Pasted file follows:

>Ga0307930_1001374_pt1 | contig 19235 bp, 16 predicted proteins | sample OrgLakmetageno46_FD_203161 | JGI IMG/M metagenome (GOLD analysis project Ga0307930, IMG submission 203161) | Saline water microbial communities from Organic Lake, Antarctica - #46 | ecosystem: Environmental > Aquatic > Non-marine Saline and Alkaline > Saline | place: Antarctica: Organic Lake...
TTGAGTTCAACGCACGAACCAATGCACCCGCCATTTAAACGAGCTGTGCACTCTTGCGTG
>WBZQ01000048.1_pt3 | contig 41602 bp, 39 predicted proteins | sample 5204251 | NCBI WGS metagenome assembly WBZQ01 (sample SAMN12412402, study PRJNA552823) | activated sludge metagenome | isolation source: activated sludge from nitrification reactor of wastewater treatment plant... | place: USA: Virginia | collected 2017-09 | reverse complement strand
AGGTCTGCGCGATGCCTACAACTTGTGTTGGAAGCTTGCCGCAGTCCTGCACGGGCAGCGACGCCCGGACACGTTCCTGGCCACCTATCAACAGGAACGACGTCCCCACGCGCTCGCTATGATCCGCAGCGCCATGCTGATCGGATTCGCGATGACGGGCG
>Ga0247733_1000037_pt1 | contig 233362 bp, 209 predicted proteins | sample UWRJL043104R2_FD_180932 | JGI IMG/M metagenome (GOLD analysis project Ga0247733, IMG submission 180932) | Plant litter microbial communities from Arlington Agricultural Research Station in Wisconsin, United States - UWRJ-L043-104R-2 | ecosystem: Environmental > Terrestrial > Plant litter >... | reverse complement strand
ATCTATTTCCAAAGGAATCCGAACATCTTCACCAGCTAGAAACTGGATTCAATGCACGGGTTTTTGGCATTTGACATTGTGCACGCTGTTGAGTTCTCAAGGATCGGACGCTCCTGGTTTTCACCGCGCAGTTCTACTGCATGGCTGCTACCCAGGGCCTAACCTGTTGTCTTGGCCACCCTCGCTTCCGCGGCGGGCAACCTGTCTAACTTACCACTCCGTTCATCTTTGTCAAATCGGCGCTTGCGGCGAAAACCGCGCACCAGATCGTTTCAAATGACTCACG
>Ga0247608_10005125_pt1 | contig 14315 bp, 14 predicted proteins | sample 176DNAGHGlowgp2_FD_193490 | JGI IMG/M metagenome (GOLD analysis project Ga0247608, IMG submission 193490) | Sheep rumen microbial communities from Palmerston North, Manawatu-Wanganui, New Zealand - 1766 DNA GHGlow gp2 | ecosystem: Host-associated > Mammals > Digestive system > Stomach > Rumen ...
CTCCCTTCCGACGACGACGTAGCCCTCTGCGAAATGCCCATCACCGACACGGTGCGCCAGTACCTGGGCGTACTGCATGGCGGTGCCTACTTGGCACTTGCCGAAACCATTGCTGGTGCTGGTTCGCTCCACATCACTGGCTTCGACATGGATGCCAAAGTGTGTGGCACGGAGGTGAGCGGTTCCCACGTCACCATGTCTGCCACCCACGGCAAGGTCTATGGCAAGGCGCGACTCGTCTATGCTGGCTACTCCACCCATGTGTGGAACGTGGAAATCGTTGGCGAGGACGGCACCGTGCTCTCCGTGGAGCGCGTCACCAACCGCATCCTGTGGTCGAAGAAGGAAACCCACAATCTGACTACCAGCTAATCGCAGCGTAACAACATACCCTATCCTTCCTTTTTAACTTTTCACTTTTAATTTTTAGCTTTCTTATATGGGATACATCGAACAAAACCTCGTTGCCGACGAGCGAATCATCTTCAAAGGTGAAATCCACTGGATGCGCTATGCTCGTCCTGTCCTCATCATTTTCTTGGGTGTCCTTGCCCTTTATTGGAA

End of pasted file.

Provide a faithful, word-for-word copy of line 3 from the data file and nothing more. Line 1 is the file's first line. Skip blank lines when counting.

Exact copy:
>WBZQ01000048.1_pt3 | contig 41602 bp, 39 predicted proteins | sample 5204251 | NCBI WGS metagenome assembly WBZQ01 (sample SAMN12412402, study PRJNA552823) | activated sludge metagenome | isolation source: activated sludge from nitrification reactor of wastewater treatment plant... | place: USA: Virginia | collected 2017-09 | reverse complement strand